Short-sighted politicians, and some of their political people who think they can flip a switch, and everything will fall into place, will be found to be totally mistaken about situations, and the strategies required to get things straight, and right.
If competent people are denied the opportunity by some politicians to contribute to the development of their country, not only will the country under-perform, but it will also not achieve its goals and objectives.
If their views are simply pushed aside, or the output resulting from their advice is largely discarded, or the quality of knowledge they could bring to the development table is ignored and feared by rulers, then it means a vital human resource is not tapped into, and the country suffers as a result.
In the interesting but strange Caribbean political environment, politics as an activity, and politicians as practitioners definitely seem to fear individuals with quality knowledge, skills, and competencies. They do not engage them in conversation, perhaps believing that the false world they have constructed for themselves will be found to be non-existent.
And although some politicians might be well endowed with certain financial resources, and ways of swaying others, there is something about a real education that scares them, and causes them to fear persons with proven competence.
Some politicians will tell competent people that they have high quality learning, but this is followed by the statement, ‘but look who is in charge.’ And they often point to themselves. Position and status matter for such politicians over knowledge.
And the Turks and Caicos? Can some of our politicians be said to fear others who are competent to make the decisions that would bring economic development to the country? Throughout the years, and some say even now, many of our politicians still refuse to engage with knowledgeable people. They seem to fear they will lose their self-confidence, or come over as less than they desire.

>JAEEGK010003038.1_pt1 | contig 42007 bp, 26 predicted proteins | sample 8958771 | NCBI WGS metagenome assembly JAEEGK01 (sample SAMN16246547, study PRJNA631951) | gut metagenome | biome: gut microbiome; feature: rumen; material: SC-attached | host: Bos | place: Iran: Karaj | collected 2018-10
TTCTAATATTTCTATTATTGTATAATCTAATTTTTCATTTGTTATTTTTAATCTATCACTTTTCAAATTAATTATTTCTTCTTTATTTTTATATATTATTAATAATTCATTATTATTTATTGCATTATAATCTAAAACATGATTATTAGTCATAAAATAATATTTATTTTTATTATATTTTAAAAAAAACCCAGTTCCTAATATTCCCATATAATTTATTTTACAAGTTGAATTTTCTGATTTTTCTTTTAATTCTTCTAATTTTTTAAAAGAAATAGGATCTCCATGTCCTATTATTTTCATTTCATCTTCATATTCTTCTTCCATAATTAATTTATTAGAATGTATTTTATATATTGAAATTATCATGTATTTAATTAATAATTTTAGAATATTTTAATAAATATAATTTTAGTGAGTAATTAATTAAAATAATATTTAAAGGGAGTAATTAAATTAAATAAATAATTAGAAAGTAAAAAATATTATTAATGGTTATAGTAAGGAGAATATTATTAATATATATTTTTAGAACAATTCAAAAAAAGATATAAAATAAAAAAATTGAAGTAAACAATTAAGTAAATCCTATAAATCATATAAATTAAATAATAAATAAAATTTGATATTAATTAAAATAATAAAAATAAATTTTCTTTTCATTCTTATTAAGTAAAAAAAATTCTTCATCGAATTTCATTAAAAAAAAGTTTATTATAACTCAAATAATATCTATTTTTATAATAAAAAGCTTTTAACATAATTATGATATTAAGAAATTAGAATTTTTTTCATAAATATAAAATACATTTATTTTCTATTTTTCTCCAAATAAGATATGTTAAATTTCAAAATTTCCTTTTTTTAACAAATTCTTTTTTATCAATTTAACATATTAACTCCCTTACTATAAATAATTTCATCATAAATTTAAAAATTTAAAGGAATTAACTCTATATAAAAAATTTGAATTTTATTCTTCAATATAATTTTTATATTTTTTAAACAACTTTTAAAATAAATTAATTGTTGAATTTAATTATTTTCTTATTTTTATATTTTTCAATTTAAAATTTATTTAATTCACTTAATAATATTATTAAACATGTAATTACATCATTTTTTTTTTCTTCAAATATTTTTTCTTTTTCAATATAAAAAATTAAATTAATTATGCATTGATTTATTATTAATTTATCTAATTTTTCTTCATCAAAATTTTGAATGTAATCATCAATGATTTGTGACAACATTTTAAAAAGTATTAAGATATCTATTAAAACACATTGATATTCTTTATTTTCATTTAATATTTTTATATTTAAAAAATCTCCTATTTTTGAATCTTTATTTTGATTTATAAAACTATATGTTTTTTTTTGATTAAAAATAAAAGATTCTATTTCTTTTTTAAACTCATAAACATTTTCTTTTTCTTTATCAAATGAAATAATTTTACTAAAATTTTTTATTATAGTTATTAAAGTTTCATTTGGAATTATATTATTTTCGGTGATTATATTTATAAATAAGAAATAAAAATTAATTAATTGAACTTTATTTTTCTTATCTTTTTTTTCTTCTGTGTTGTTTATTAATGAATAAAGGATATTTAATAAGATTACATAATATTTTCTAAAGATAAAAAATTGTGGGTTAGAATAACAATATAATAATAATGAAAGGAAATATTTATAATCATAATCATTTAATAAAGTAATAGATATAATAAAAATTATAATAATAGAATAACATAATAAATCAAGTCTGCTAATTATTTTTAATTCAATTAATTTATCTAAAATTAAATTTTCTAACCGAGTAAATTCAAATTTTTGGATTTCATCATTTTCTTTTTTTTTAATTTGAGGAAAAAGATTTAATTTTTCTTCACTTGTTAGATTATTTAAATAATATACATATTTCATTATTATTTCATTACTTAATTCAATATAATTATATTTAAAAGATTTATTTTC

Or they may fear some of our competent people will get them to see the world differently, and they will have to jettison what has been false about them. This seems to be the case even with those politicians who themselves are fairly knowledgeable.
Someone said recently that some TCI politicians really go out of the way to avoid certain intelligent people. They are not placed on boards, not given the opportunity to sit on interview panels, and not encouraged to seek posts in areas where they would be helpful to ministries, departments, and statutory bodies.
Even when certain issues of national importance are being aired, it is said that because of the nature of politics, only those seen as the ‘true disciples’ are allowed in the inner circles of politics to give their views, many of which lack wisdom, are uninformed, and lack the in-depth and wide perspective, advice to politicians should have.
If our politicians do not get the kind and quality of advice that befits their office, then we will continue to rock and roll from crisis to crisis, and to commissions of inquiry without end.
Our politicians, for their own good, deserve to benefit from the wisdom, knowledge and intelligence of the country’s best educated professionals, and should seek their counsel often, so that they receive a more objective view of reality, and not views based on the limited knowledge, and self-serving interests of some of us.
Our politicians will then realise that they have nothing to fear from their own competent people, whose only desire is to share in the quest for a better Turks and Caicos.